My colleague, Tanya, and I travel quite a bit for work as we speak at seminars, attend conferences, and provide training. On any given flight, we are asked where and what we do, and I can tell you, it’s not always sexy for others to learn that we are reproductive grief and loss educators. Some people will tell us their precious and sacred stories, and others will not look us in the eye for the rest of the journey. On one such flight, Tanya sat beside a beautiful young woman who asked what the purpose of our trip was. Tanya quietly mentioned our travel plans, then sat back to see where the conversation would lead. Soon, the woman looked up at the air vent, hoping to find the meaning of these words there. She hesitatingly asked, “Miscarriage?” Tanya breathed out, “Yes.” After a long pause, the woman asked, “Abortion?” Again, Tanya answered, “Yes.” Finally, the woman looked up, searching for words in the sky beyond the plane, and asked, “Hysterectomy?”
The woman went on to share with Tanya how she had to have a complete hysterectomy at a young age and was now grieving the children she would never bear.
Reproductive loss is any experience of grief in a person’s life related to their reproductive health, decisions, fertility, the outcomes of a pregnancy, or the creation or care of their family. It can involve the pain of miscarriage, the agony of stillbirth, perinatal and infant loss, and the complex emotions tied to infertility, assisted reproduction, and abortion. It also extends to adoption, children born with congenital disabilities, and any loss affecting a person’s reproductive well-being.
Reproductive loss is a widespread and often unspoken part of life. Miscarriage alone accounts for a quarter of all pregnancies, resulting in about two million losses yearly in the United States. Yet, it differs from other forms of grief in that parents who have experienced reproductive loss may have limited tangible memories of their baby. Their loss is silent, and they often grieve without the support or recognition they need to heal. Additionally, when individuals form deep connections with their unborn or newborn children and experience any loss, grief inevitably follows.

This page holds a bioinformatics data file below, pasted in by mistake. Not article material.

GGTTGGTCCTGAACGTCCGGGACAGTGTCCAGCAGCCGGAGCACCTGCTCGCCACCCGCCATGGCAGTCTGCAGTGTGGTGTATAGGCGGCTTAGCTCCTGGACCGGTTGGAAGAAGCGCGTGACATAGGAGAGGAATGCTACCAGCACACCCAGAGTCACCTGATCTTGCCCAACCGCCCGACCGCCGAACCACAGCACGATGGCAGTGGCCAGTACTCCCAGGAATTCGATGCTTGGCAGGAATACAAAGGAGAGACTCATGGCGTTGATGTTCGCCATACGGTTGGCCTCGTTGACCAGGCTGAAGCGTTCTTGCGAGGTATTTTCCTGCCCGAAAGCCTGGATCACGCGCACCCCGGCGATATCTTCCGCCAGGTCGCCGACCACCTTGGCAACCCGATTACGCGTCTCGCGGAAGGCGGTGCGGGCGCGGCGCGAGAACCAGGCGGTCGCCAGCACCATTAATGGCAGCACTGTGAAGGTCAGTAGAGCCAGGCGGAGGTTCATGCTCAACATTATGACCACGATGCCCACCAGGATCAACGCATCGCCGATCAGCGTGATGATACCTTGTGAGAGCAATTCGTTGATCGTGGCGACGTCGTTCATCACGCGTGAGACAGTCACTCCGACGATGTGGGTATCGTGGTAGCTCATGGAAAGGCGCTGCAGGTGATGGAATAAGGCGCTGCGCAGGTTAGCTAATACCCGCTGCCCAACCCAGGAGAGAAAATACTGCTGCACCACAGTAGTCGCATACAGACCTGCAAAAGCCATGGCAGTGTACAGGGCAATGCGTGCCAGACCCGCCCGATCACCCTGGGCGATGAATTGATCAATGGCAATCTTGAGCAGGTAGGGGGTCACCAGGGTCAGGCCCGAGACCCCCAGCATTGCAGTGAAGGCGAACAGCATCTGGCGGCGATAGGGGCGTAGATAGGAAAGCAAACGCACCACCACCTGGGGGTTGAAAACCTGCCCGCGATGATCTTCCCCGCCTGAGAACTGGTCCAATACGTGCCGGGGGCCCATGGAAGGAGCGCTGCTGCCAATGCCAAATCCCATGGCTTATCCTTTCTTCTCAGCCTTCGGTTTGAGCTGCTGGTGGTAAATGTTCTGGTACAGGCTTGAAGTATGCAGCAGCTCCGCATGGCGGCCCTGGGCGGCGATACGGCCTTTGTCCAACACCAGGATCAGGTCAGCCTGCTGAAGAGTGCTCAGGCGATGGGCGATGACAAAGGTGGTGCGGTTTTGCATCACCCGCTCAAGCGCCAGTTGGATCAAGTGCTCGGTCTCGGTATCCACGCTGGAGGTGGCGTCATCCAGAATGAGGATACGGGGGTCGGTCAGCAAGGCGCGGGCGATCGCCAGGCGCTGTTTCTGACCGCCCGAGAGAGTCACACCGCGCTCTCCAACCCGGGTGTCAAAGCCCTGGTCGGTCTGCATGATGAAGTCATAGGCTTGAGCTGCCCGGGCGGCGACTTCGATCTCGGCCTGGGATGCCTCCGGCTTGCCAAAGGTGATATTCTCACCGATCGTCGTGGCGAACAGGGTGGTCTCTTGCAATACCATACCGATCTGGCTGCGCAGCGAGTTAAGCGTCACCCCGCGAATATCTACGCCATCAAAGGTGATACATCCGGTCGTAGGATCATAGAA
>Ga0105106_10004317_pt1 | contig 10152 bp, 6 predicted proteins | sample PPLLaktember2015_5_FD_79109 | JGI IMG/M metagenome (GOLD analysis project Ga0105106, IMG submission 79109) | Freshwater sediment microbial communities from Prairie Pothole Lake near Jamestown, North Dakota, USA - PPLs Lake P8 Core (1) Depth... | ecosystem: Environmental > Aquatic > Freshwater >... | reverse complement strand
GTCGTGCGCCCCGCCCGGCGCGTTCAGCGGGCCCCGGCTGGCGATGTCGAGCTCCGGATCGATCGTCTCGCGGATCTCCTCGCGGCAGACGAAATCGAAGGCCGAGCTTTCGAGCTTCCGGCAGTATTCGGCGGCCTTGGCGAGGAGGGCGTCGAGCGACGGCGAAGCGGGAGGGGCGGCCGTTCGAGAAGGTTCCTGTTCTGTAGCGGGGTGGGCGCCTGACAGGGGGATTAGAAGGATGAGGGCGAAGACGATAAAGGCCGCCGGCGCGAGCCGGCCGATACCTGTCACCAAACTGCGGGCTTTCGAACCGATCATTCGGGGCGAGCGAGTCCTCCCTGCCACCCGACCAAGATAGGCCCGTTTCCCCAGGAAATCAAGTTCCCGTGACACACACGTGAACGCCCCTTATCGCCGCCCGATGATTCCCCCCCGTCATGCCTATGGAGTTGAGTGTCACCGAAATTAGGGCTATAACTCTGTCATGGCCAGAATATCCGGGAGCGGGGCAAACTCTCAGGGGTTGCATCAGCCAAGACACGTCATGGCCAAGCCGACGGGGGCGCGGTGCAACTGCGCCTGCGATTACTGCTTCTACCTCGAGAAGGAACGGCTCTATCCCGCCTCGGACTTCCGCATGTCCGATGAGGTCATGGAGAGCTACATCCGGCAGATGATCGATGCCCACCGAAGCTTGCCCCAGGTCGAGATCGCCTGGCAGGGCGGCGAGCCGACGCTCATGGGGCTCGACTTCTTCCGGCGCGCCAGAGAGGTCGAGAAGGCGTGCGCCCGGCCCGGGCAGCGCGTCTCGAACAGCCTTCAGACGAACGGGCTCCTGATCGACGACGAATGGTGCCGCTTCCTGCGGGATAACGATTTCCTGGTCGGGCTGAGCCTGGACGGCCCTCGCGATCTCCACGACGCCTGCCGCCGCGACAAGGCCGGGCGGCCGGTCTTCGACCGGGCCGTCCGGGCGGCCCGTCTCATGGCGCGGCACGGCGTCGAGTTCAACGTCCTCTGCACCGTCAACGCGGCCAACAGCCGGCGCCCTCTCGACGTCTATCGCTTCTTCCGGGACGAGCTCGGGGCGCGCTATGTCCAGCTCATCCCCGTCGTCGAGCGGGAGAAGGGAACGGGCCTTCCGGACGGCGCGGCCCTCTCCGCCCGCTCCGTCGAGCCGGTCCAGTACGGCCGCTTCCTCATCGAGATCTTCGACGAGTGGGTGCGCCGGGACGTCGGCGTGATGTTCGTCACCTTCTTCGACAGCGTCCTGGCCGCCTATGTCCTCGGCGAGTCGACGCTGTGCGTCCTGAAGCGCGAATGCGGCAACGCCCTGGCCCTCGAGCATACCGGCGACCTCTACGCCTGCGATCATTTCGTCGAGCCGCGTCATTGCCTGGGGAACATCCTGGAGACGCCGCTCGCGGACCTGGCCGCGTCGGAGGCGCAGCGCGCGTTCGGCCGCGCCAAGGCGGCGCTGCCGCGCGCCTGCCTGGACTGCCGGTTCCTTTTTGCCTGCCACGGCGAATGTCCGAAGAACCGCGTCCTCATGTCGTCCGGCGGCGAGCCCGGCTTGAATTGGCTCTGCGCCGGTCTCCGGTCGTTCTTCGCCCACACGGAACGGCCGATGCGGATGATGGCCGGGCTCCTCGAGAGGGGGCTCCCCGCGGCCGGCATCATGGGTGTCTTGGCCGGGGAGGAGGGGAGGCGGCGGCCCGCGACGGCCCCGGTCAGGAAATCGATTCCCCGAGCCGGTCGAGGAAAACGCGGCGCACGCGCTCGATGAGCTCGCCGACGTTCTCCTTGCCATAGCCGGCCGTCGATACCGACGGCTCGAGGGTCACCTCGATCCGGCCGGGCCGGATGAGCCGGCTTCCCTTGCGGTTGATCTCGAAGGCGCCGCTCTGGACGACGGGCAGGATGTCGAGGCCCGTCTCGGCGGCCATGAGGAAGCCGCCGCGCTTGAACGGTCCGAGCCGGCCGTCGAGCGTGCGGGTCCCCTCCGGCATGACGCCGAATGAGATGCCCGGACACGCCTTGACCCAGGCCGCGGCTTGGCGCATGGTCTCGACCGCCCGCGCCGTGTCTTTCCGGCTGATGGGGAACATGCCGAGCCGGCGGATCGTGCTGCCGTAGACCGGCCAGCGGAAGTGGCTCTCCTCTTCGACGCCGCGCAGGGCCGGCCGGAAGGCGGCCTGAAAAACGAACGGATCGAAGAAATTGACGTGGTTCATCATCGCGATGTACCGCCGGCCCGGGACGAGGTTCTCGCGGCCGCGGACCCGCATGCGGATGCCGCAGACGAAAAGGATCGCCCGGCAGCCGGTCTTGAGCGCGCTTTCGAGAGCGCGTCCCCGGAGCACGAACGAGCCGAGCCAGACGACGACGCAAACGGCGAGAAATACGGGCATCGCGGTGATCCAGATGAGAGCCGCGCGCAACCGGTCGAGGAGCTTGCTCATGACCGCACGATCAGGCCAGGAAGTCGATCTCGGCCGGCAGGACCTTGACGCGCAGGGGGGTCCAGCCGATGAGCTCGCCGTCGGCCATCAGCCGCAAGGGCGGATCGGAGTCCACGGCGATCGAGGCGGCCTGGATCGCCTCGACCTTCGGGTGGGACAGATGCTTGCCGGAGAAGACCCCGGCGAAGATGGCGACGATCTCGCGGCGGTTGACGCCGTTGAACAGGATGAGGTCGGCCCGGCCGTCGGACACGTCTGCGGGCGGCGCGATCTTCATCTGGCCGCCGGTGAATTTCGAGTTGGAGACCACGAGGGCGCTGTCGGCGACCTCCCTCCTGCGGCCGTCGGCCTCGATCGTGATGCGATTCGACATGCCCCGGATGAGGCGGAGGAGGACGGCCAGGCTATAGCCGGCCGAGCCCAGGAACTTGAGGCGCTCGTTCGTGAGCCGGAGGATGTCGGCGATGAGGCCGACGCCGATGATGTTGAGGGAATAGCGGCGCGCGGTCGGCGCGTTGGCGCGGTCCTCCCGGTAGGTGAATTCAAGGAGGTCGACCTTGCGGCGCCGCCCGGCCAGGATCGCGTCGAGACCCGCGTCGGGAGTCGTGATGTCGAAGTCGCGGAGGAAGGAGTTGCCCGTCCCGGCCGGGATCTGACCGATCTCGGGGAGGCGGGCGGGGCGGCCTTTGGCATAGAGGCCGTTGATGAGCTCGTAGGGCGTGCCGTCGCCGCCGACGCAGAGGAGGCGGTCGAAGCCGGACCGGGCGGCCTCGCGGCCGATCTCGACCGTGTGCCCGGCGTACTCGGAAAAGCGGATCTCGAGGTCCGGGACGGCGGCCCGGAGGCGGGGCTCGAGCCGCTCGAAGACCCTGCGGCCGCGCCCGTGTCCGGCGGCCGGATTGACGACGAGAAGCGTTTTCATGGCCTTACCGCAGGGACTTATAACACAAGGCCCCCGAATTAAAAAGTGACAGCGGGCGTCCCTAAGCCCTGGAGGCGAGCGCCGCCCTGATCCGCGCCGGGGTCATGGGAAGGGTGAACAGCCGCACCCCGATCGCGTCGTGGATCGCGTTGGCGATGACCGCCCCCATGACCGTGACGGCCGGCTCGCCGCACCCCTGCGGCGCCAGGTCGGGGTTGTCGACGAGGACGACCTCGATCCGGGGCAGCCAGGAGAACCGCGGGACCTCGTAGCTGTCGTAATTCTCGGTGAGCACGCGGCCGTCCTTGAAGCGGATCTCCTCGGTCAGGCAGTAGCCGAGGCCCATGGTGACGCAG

Knowing that many people struggle with reproductive loss is half the battle of becoming a source of understanding and empathy for them. Because it is a private (or scary) topic, we seldom delve into these particular and painfully common tragedies. Thus, distressed women and men are not receiving the biblical guidance they desperately need. Instead, struggling with their pain in isolation, they often seek comfort and answers online, where much of the content they stumble upon focuses on the emotional dimensions of losing a child rather than applying the truths of God’s Word to their grief. While they find empathy in the articles they read, the profound hope embedded in the gospel of Jesus Christ is missing.
With just a little bit of information on this topic, we can listen to these stories with empathy and offer the hope and comfort afforded us in Christ Jesus.
Tricia Lewis, Co-Founder Reproductive Loss Network
 Flores and Lewis, 2023; Earle et al., 2008; Price, 2008; Roth, 2018